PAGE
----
The Life and Times of Bruce Bramson


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Once I was able to get a typewriter, my letters from Vietnam were sent to the family using carbon-copies, so everyone would be up to date. I tried not to send all-carbons to any one address, so different members would have to wade through the 4th carbon fuzziness from time to time. This means that the surviving letters (which Dad kept) are a mix of different “layers”. OCR software works on the originals well; on the second carbons less well, on the third carbons poorly, and on the 4th carbons not at all!

The first letter in this group survived as a fourth carbon, so it had to be keyed in. Due to some annoying problems with my computer, I ended up losing some files, and wound up keying in this letter no less than four times!

Oh, well: being retired, I have the time to deal with these annoyances. So, on with it!



Sunday, 23 June 1968

Dear Everyone~

It has been a week and a half since I wrote last, but so little has happened that there was no reason to waste paper! Life continues pretty much as it has right along. The curfews are back to 2100 to 0600 in most areas of Saigon, which allows somewhat more movement. But the VC continue to shell the city from time to time. Presumably, Cho Lon and Gia Dinh are now cleaned out, partly because of the big defection of around a hundred and a half of VC who were surrounded there. You all know as much as I do about the Paris “peace” talks, and for that matter, as much as I do about the election campaign at home. I may be the only “hawk” that votes for McCarthy in November (assuming he’s nominated!)—but nothing any of the other candidates has said impresses me at all. The June Playboy interview with Galbraith I find very enlightening: with men like him in the background of politics, it’s hard to see how we’ve managed to get into this mess.

There is nothing new at the job. I was informed last Saturday by the great white papa-san (Dan Smythe) that I am not in the FY1969 manning table: this really doesn’t mean a great deal, except that there is a good likelihood I might be declared surplus (which would be MOST astute of the personnel dept). Rumors continue that Dan is going for at least a leave July 1: HE says he will be back—CMO says he won’t. We’ll see, but I’d bet on Dan anytime against CMO, which is about as totally disorganized an organization as you could ever hope (or have the misfortune) to find.

I spent the better part of today fussing with my Honda—it had begun rather abruptly to run quite badly. It seemed to be a carburetor problem, so I cleaned that thoroughly: no improvement. Then I go indications the battery was weak, so I replaced that: no improvement. Went back to the carburetor, and suddenly found that an extra spring had been added to the throttle arrangement—for reasons unknown—that interfered with proper operation: threw out the spring, and voila! Runs like a Honda ought. Friend and I tried to visit the Botanical Gardens/Zoo in the afternoon, but couldn’t get near the place. It is closed, and under heavy guard, as it offers a nice infiltration route (from across the Saigon River, which it borders). Xin Loi—another time, perhaps!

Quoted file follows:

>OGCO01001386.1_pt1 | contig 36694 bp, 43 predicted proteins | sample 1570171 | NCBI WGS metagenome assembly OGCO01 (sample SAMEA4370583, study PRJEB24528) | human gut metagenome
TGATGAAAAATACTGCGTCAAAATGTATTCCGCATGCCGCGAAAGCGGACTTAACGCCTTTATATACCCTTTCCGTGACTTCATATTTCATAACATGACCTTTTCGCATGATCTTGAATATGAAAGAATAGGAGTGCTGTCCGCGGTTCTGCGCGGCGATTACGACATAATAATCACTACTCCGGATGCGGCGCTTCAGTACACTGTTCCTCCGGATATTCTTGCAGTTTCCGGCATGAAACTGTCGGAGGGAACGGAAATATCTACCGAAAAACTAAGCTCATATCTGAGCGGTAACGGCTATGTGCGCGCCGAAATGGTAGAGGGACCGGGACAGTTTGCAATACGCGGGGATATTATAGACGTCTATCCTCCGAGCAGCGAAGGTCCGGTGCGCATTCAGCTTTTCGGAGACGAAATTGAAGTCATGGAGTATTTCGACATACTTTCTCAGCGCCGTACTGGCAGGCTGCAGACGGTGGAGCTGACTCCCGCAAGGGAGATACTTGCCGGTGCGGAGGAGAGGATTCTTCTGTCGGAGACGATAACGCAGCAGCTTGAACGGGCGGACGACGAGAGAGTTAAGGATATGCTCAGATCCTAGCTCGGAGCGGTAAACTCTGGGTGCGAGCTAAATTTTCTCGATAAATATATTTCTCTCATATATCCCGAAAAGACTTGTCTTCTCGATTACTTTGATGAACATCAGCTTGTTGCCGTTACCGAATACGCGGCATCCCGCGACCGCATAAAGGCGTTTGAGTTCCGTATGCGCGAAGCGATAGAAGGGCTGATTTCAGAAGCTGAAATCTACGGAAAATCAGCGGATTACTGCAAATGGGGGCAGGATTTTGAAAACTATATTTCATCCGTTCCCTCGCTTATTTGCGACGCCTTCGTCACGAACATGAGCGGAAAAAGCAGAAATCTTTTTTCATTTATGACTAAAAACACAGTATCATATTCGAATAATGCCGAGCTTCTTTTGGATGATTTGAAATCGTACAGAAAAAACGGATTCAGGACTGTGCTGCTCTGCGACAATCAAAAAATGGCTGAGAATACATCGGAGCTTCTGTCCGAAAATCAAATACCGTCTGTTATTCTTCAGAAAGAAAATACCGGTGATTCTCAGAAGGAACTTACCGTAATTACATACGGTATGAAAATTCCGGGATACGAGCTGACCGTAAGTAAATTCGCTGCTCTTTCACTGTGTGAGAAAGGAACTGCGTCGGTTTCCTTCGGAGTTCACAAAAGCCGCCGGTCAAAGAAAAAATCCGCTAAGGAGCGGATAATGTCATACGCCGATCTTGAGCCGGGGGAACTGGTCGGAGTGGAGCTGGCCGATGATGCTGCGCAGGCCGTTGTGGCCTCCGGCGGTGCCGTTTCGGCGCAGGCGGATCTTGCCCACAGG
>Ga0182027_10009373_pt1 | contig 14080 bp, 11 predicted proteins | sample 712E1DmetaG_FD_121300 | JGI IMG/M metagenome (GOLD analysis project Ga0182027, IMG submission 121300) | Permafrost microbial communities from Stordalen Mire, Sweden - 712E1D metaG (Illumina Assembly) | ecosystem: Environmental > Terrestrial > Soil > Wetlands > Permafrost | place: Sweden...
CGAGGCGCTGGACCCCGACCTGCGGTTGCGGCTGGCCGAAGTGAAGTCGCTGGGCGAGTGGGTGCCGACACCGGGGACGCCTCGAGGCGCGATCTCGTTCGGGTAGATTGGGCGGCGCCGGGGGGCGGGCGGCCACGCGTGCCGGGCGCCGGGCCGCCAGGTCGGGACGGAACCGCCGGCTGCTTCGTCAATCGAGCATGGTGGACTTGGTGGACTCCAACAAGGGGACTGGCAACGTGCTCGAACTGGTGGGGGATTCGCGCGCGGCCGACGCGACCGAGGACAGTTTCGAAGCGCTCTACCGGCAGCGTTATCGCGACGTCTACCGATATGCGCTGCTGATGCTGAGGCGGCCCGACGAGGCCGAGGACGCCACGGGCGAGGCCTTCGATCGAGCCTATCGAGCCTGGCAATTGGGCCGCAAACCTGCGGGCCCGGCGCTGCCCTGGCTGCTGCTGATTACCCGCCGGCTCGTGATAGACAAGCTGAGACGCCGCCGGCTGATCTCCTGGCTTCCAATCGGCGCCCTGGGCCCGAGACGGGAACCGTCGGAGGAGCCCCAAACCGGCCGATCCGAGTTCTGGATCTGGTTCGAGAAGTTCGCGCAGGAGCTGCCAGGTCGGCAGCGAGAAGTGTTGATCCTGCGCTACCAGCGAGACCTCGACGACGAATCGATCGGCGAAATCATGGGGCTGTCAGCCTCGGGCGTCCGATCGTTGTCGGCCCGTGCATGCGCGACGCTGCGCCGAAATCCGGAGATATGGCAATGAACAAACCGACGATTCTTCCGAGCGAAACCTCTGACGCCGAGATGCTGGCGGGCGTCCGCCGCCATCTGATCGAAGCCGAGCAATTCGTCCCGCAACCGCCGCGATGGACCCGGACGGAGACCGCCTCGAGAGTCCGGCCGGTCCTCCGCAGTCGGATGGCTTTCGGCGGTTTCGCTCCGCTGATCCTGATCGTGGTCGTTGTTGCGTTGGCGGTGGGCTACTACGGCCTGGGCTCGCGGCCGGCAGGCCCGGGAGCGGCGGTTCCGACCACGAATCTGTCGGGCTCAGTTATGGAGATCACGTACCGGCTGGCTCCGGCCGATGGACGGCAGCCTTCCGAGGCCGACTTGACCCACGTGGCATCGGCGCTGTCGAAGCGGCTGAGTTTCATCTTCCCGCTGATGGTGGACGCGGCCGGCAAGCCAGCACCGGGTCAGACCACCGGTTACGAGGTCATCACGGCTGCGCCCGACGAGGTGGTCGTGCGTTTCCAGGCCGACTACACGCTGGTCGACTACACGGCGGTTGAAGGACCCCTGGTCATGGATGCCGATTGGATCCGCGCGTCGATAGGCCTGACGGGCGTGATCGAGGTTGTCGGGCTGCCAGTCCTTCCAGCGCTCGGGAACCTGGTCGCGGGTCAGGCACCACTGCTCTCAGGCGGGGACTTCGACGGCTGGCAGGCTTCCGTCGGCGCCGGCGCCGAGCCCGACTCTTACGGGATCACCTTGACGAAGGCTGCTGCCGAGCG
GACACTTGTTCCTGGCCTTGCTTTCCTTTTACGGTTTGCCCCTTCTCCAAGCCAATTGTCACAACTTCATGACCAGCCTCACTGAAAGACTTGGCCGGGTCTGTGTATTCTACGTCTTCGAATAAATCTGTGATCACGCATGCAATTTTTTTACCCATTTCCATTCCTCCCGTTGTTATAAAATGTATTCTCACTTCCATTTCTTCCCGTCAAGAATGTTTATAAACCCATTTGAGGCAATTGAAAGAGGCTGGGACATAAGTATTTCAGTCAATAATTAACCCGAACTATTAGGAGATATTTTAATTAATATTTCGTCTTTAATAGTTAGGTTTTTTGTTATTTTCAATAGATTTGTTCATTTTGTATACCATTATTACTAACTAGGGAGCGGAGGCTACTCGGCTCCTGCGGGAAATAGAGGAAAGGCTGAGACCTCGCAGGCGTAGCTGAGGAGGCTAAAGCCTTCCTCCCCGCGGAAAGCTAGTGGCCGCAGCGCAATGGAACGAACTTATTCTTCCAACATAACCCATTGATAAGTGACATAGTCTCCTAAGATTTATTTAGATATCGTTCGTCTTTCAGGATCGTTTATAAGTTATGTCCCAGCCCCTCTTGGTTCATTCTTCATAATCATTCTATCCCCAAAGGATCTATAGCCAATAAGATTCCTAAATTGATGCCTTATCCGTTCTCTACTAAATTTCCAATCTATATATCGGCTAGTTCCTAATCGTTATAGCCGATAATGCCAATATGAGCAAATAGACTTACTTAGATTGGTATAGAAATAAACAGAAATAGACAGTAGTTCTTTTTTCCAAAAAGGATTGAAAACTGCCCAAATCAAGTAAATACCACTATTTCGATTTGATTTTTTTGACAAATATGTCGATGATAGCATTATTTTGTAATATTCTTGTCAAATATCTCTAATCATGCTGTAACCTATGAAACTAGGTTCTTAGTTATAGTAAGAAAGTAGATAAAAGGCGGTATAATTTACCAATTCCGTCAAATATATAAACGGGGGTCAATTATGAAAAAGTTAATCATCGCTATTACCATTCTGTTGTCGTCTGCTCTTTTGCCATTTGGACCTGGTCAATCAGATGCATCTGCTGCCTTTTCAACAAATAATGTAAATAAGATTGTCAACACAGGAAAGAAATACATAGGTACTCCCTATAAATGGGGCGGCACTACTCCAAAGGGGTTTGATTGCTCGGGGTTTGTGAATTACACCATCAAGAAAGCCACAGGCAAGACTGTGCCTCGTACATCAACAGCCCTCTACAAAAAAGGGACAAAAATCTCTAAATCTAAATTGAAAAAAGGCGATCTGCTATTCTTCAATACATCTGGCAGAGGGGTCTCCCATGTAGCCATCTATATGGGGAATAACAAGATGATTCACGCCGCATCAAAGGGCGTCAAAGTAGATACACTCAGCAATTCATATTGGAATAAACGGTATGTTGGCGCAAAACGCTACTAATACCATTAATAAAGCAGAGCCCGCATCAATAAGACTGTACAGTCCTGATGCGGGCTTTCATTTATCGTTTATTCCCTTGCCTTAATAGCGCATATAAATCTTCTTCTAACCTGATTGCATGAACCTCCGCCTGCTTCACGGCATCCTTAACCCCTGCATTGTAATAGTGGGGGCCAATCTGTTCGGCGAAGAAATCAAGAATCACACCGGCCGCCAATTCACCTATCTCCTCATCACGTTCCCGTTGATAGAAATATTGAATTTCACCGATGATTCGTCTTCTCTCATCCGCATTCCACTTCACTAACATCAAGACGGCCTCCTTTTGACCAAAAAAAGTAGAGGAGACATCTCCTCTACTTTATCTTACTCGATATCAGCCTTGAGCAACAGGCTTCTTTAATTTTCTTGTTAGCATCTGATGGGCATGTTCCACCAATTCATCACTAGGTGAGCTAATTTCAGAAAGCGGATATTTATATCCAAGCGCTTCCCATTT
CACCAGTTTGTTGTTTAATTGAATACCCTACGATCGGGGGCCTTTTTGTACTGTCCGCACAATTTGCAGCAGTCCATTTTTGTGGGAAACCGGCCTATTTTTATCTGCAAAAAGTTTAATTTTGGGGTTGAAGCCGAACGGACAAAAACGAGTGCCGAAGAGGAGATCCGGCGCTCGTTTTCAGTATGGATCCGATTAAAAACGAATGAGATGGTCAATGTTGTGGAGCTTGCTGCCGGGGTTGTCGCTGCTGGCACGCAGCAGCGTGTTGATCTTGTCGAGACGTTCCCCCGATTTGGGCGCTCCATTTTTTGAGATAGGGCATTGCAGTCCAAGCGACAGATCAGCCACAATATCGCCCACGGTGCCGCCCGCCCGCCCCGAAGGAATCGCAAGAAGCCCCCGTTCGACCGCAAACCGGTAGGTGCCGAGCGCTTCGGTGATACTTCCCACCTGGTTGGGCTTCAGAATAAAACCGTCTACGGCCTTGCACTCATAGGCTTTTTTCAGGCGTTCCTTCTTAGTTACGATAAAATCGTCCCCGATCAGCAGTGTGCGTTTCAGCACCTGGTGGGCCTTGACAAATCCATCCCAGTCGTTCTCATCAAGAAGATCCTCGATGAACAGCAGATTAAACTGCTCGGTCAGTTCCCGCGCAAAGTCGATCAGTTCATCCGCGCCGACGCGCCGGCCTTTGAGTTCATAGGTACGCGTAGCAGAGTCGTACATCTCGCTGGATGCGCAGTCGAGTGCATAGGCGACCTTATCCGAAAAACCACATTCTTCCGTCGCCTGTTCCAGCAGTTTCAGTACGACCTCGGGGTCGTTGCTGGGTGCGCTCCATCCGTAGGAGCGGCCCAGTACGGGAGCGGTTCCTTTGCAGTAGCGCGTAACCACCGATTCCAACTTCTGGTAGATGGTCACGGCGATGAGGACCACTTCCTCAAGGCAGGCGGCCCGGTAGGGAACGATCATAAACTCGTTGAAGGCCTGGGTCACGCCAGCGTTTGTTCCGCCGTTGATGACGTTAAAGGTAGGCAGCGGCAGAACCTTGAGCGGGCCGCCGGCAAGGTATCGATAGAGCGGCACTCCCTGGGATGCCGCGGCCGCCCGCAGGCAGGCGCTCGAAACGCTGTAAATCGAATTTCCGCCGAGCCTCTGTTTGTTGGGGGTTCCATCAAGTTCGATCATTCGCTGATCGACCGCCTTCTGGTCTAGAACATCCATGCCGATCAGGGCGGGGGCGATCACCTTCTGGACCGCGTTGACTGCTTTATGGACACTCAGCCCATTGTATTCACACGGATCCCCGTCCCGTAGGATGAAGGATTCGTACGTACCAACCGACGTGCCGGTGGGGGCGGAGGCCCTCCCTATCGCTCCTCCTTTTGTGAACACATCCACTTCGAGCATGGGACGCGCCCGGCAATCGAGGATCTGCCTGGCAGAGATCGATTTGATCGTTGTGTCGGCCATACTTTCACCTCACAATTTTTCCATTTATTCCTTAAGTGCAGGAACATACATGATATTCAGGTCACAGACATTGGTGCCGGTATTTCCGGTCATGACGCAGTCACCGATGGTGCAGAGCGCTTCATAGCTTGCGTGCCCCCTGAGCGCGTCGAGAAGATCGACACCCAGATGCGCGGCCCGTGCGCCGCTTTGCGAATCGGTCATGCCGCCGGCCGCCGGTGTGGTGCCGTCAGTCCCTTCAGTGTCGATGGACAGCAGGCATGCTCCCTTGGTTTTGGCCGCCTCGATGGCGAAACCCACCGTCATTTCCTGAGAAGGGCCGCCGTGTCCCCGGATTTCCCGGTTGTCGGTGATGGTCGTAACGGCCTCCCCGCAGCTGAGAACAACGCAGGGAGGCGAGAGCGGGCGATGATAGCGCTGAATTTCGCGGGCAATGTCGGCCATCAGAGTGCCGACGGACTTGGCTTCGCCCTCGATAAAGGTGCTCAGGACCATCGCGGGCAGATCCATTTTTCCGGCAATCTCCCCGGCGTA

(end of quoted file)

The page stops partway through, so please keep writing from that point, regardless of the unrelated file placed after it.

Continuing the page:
Some hip-nik burned his draft card in the park in front of the Assembly Bldg a couple of days ago. He was speedily arrested by a heavily armed Sgn Police detail. He was shortly thereafter released. The news papers report that the american Vice Consul had determined that his residence visa was about to expire, and “would not be renewed”.

There is nothing the Vietnamese fear more than a withdrawal of US forces: in the long run, there is probably nothing that would do them more good, however, since it would then be up to them to preserve the country—if enough of them decide it is worth it. The Thieu government is all too ready to “let George (the US) do it”—until we do something they don’t like. Our exclusion of the Sgn government in Paris is seen as a heavy-handed slap in the face, and recent talks about recognizing the NLF is almost more than Thieu can bear. If we keep it up, he may ask us to LEAVE!!!

That does it for the week: Love to all, of course~


The situation in Iraq is redolent with the flavor of that last paragraph, written from Vietnam 40 years ago!

Temple at the Saigon Zoo

I did eventually get into the Saigon Zoo. This temple was part of it, but closed.

Monkey at the Saigon Zoo, 1968

Monkey at the Saigon Zoo, 1968

This might have been a VC monkey! We’ll never know!

Sunday, 7 July 68

Dear Everyone~

Two uneventful weeks have passed since I last wrote. There have been no further rocket attacks on Saigon since 11 June: thank goodness those who suggested this represents a “de-escalation” by the North have been silenced. It is no such thing! It represents intensive efforts by all concerned to sweep the 6-8 mile perimeter of Saigon to destroy all rocket launching sites and caches of rockets. Am impressive number of them were turned up—over thirty in one cache alone, found July 3, all with fuses inserted. It was assumed these were to have been fired as a fourth of July “celebration”. . .